It is easy to get stuck doing the things that are urgent, whether they are important or not.  Can you resist picking up a ringing phone, even when you are having an important talk with someone in person sitting in front of your desk?   But the urgent is often not important and the urgency of many important events results from lack of anticipation and planning.  The place where you should spend most of your time is among the tasks that are important but not urgent.  (Preventing the fire is more effective than the urgent need to put it out, but which seems more heroic?)  This will put you in charge of your life and help you avoid lurching from one urgent task to another w/o the time to do them well.  It will also help you avoid doing many “urgent” things altogether.

BTW – I am writing all this from memory.   If the details are not perfect, I don’t care.   I had a chance to meet Mr. Covey a few years ago.  He told me that the ideas were meant to be internalized and changed to fit particular circumstance and personalities.  Ideas are like virus that live & reproduce only in human hosts.  They mutate and adapt.  The ideas I was “infected” with twenty years ago are now uniquely mine.  My experience has customized them and these are the lessons I took.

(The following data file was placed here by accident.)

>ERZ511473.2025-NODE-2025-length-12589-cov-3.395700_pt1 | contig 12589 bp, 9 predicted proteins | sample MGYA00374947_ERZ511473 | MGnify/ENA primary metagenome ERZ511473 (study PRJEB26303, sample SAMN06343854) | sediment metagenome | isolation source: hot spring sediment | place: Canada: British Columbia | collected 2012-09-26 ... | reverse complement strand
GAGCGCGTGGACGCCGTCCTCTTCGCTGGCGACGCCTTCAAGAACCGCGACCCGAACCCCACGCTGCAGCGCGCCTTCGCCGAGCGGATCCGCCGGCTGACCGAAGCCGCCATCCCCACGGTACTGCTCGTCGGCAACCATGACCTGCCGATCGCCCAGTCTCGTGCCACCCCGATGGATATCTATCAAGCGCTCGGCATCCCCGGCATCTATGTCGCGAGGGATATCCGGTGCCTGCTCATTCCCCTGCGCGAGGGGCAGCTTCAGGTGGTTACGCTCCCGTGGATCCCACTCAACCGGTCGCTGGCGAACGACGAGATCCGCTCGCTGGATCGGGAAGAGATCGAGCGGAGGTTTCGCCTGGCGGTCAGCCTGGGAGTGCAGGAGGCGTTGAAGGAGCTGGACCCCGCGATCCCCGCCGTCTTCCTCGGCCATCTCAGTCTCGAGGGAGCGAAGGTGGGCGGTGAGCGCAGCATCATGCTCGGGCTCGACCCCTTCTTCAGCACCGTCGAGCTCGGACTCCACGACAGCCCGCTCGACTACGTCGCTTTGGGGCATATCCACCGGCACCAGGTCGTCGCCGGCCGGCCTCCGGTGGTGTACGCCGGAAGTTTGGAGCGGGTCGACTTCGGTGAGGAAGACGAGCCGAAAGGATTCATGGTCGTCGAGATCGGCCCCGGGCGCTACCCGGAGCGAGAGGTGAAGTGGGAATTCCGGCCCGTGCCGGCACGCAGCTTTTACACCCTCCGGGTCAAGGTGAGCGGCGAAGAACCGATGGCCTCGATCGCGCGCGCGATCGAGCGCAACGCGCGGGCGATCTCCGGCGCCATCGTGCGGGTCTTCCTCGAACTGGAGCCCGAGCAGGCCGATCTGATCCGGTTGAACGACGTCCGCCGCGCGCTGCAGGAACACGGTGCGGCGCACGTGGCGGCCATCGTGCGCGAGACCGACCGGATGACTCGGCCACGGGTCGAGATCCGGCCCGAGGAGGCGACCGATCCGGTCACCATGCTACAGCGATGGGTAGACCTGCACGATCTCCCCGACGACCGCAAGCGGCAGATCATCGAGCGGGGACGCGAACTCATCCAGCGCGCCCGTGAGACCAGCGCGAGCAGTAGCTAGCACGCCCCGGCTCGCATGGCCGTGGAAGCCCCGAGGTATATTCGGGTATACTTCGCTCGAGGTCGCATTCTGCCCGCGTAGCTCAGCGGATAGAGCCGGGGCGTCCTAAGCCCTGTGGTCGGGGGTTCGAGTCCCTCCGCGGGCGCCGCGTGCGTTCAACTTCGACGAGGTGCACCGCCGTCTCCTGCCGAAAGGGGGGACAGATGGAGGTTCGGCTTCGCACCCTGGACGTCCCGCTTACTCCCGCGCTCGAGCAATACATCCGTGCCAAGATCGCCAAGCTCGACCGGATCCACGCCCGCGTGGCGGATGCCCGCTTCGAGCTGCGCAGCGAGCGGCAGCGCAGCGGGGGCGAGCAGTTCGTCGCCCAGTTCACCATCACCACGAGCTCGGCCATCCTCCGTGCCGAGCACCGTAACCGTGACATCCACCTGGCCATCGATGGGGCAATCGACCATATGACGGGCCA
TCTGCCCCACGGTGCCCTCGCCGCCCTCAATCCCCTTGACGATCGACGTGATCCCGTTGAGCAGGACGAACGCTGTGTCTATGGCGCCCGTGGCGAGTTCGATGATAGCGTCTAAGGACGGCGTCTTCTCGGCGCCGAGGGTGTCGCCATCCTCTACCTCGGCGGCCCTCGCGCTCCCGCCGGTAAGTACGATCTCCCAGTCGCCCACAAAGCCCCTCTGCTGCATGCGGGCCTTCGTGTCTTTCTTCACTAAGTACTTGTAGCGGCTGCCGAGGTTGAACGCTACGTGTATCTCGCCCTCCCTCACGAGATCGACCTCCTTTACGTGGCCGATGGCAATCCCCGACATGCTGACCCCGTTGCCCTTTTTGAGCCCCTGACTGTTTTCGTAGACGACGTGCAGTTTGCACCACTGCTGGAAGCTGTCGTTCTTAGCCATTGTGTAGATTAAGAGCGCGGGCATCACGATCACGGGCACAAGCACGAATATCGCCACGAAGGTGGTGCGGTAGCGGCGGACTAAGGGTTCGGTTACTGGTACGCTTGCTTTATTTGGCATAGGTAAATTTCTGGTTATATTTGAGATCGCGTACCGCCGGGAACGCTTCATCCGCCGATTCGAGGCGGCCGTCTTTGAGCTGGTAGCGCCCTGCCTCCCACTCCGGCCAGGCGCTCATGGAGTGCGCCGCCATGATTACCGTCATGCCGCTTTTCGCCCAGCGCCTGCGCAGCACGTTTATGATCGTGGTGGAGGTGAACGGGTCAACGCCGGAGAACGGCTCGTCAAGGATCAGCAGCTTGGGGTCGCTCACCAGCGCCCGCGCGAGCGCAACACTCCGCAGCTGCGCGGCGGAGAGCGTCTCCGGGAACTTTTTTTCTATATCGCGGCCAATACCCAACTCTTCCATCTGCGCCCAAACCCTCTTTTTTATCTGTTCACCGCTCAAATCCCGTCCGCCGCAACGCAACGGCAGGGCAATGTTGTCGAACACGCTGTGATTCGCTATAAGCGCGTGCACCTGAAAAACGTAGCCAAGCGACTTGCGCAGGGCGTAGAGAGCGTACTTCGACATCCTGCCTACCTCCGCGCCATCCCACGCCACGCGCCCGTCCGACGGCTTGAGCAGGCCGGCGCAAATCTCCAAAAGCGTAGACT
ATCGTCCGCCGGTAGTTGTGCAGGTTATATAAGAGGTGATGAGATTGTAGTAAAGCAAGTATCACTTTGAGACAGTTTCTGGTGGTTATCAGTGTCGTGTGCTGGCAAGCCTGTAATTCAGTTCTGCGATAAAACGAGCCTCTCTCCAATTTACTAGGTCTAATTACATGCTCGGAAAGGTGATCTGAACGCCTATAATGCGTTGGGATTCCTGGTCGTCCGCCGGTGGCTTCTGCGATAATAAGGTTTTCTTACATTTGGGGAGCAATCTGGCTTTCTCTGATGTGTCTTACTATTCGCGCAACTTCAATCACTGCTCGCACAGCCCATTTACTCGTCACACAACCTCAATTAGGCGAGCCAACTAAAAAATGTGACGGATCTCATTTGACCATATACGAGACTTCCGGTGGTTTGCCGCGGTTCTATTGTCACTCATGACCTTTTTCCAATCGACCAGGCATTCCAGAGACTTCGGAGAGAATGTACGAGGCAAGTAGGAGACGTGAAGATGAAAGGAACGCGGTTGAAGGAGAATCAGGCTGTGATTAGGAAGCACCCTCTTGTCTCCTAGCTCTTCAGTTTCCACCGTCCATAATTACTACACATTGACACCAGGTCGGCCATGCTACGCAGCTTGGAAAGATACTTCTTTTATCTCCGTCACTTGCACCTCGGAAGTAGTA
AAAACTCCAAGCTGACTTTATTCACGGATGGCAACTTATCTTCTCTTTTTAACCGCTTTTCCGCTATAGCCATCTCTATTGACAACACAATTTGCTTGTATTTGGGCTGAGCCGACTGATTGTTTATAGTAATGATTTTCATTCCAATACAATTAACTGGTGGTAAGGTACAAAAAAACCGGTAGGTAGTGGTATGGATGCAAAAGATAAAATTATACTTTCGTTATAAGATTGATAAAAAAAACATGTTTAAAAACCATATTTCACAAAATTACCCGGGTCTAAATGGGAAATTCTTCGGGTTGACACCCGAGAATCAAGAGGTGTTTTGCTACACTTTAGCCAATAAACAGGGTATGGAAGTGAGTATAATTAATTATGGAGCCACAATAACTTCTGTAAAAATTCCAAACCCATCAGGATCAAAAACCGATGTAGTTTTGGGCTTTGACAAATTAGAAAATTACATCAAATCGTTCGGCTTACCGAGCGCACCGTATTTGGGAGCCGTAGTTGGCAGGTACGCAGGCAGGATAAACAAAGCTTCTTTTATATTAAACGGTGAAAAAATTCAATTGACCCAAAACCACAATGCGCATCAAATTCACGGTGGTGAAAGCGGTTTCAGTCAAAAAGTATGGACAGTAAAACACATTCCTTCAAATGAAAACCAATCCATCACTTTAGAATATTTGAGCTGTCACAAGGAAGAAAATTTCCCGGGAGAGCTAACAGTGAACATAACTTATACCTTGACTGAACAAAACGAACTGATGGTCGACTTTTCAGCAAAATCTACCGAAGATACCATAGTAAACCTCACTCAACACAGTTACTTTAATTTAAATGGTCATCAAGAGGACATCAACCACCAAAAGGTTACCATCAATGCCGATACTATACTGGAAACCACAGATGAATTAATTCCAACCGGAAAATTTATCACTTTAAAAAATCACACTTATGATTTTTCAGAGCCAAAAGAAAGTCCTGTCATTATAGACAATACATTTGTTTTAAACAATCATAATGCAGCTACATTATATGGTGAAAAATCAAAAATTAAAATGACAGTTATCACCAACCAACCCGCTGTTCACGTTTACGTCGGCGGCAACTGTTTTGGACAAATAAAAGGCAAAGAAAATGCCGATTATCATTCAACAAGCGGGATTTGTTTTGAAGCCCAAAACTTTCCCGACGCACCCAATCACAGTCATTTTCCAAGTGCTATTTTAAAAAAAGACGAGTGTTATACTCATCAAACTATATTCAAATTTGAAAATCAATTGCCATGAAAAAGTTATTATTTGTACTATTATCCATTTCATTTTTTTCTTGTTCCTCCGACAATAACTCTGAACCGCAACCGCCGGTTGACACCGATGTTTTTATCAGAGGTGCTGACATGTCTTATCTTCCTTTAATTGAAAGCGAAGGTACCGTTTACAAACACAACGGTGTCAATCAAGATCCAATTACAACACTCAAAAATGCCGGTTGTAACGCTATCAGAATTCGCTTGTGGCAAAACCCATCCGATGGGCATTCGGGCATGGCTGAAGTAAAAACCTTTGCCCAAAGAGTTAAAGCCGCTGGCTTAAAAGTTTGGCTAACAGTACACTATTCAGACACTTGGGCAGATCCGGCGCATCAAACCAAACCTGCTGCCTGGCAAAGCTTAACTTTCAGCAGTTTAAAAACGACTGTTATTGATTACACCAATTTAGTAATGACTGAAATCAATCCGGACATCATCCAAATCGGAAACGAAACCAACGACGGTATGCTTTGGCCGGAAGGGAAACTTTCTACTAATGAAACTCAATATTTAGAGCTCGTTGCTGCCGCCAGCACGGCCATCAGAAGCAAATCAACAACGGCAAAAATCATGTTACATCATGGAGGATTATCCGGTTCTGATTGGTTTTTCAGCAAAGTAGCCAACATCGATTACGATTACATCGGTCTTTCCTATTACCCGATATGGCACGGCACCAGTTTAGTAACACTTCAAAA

Below is Dept of Agriculture building completed in 1930.

I rarely agonize about decisions.  People who like me say that is because I just know the right thing to do.  Detractors see me as shallow, flippant & insouciant.   I believe the truth is that I can make quicker decisions because I have thought through similar scenarios and tried to apply values & integrate experience and I did this BEFORE I was faced with the urgent decision currently at hand.  Contemplation is an activity that fits squarely into the important but not urgent category. That does not mean that I make the right decision, BTW, but I am neither flippant (usually) nor do I just know what to do by some mystical process.

Covey and many other leadership thinkers tell us that is what we are supposed to do, but they always warn that other people might not like it (hence the flippant moniker) and they will give us a hard time for “not doing real work.”  All of our great achievements are created twice: first and most importantly in our minds and then only later in the practical world.   The intellectual capital is usually the most valuable, but others can see only the practical creation or activity.